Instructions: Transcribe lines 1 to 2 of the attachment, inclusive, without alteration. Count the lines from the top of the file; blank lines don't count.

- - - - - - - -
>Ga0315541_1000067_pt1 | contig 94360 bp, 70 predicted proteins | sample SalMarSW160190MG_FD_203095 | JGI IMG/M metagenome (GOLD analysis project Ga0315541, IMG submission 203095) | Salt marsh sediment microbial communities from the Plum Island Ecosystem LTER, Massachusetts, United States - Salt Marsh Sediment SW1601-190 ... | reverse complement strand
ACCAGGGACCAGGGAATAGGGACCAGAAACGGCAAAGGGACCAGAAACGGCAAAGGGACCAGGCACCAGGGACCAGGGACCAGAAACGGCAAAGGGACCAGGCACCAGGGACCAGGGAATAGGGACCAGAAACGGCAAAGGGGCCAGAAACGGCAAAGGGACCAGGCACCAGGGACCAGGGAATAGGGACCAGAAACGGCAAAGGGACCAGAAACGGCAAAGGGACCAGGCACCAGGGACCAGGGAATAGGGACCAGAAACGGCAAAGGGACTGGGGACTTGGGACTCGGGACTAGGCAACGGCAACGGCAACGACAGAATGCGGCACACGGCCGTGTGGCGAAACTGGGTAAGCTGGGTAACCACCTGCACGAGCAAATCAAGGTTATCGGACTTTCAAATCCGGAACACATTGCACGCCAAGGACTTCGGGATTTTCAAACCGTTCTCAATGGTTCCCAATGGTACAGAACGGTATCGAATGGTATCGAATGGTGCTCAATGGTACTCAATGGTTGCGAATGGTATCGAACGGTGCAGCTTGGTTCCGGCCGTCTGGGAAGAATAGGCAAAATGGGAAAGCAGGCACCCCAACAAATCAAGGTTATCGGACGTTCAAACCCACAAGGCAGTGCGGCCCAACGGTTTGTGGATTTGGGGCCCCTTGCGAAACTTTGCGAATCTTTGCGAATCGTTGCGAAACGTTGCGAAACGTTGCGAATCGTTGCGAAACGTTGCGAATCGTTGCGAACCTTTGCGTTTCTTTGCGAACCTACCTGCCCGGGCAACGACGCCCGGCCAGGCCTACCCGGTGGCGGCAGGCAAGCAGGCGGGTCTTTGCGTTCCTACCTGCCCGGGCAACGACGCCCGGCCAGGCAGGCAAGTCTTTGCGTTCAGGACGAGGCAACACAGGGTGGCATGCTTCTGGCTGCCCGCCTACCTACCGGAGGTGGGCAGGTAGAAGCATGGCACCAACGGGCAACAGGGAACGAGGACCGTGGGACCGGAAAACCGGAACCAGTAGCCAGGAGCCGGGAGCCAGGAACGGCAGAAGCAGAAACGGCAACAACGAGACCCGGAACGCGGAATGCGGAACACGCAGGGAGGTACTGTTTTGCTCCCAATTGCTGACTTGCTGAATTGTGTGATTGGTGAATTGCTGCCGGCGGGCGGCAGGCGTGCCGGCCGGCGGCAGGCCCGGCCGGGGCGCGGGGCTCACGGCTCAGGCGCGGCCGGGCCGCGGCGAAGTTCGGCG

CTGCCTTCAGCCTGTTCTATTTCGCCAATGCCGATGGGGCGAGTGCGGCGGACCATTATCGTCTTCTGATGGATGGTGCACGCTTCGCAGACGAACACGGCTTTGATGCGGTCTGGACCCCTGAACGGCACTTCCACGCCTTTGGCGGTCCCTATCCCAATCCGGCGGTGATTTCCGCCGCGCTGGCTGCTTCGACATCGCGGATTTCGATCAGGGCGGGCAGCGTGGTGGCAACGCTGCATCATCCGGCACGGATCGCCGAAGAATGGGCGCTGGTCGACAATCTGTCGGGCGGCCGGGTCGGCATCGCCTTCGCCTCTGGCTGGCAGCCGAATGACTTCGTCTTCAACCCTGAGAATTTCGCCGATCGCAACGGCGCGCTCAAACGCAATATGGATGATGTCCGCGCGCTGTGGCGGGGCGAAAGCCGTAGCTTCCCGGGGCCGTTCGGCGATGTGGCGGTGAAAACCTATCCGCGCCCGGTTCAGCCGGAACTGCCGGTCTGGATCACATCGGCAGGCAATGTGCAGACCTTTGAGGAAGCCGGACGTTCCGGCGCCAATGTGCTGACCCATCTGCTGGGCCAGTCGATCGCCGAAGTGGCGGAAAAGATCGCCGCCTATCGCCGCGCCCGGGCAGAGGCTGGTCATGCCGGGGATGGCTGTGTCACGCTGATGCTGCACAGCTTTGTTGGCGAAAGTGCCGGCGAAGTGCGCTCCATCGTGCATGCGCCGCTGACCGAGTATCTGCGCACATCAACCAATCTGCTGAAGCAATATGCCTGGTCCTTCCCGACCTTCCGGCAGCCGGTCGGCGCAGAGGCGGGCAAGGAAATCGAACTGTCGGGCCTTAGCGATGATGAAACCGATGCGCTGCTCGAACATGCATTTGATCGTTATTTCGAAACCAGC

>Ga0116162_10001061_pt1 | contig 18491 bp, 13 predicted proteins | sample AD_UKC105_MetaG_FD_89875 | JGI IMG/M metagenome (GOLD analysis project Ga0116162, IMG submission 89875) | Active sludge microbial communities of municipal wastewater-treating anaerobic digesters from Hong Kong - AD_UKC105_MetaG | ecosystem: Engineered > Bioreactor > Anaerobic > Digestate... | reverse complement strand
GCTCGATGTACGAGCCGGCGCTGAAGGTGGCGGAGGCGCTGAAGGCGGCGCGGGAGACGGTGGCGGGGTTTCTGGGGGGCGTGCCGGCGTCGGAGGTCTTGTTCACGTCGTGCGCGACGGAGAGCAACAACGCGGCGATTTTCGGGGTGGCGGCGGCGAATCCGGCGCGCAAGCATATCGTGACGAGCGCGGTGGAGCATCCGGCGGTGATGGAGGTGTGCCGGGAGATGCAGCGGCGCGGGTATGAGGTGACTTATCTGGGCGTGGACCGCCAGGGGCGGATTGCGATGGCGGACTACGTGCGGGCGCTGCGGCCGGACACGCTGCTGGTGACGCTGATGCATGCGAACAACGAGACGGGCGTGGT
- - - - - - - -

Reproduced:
>Ga0315541_1000067_pt1 | contig 94360 bp, 70 predicted proteins | sample SalMarSW160190MG_FD_203095 | JGI IMG/M metagenome (GOLD analysis project Ga0315541, IMG submission 203095) | Salt marsh sediment microbial communities from the Plum Island Ecosystem LTER, Massachusetts, United States - Salt Marsh Sediment SW1601-190 ... | reverse complement strand
ACCAGGGACCAGGGAATAGGGACCAGAAACGGCAAAGGGACCAGAAACGGCAAAGGGACCAGGCACCAGGGACCAGGGACCAGAAACGGCAAAGGGACCAGGCACCAGGGACCAGGGAATAGGGACCAGAAACGGCAAAGGGGCCAGAAACGGCAAAGGGACCAGGCACCAGGGACCAGGGAATAGGGACCAGAAACGGCAAAGGGACCAGAAACGGCAAAGGGACCAGGCACCAGGGACCAGGGAATAGGGACCAGAAACGGCAAAGGGACTGGGGACTTGGGACTCGGGACTAGGCAACGGCAACGGCAACGACAGAATGCGGCACACGGCCGTGTGGCGAAACTGGGTAAGCTGGGTAACCACCTGCACGAGCAAATCAAGGTTATCGGACTTTCAAATCCGGAACACATTGCACGCCAAGGACTTCGGGATTTTCAAACCGTTCTCAATGGTTCCCAATGGTACAGAACGGTATCGAATGGTATCGAATGGTGCTCAATGGTACTCAATGGTTGCGAATGGTATCGAACGGTGCAGCTTGGTTCCGGCCGTCTGGGAAGAATAGGCAAAATGGGAAAGCAGGCACCCCAACAAATCAAGGTTATCGGACGTTCAAACCCACAAGGCAGTGCGGCCCAACGGTTTGTGGATTTGGGGCCCCTTGCGAAACTTTGCGAATCTTTGCGAATCGTTGCGAAACGTTGCGAAACGTTGCGAATCGTTGCGAAACGTTGCGAATCGTTGCGAACCTTTGCGTTTCTTTGCGAACCTACCTGCCCGGGCAACGACGCCCGGCCAGGCCTACCCGGTGGCGGCAGGCAAGCAGGCGGGTCTTTGCGTTCCTACCTGCCCGGGCAACGACGCCCGGCCAGGCAGGCAAGTCTTTGCGTTCAGGACGAGGCAACACAGGGTGGCATGCTTCTGGCTGCCCGCCTACCTACCGGAGGTGGGCAGGTAGAAGCATGGCACCAACGGGCAACAGGGAACGAGGACCGTGGGACCGGAAAACCGGAACCAGTAGCCAGGAGCCGGGAGCCAGGAACGGCAGAAGCAGAAACGGCAACAACGAGACCCGGAACGCGGAATGCGGAACACGCAGGGAGGTACTGTTTTGCTCCCAATTGCTGACTTGCTGAATTGTGTGATTGGTGAATTGCTGCCGGCGGGCGGCAGGCGTGCCGGCCGGCGGCAGGCCCGGCCGGGGCGCGGGGCTCACGGCTCAGGCGCGGCCGGGCCGCGGCGAAGTTCGGCG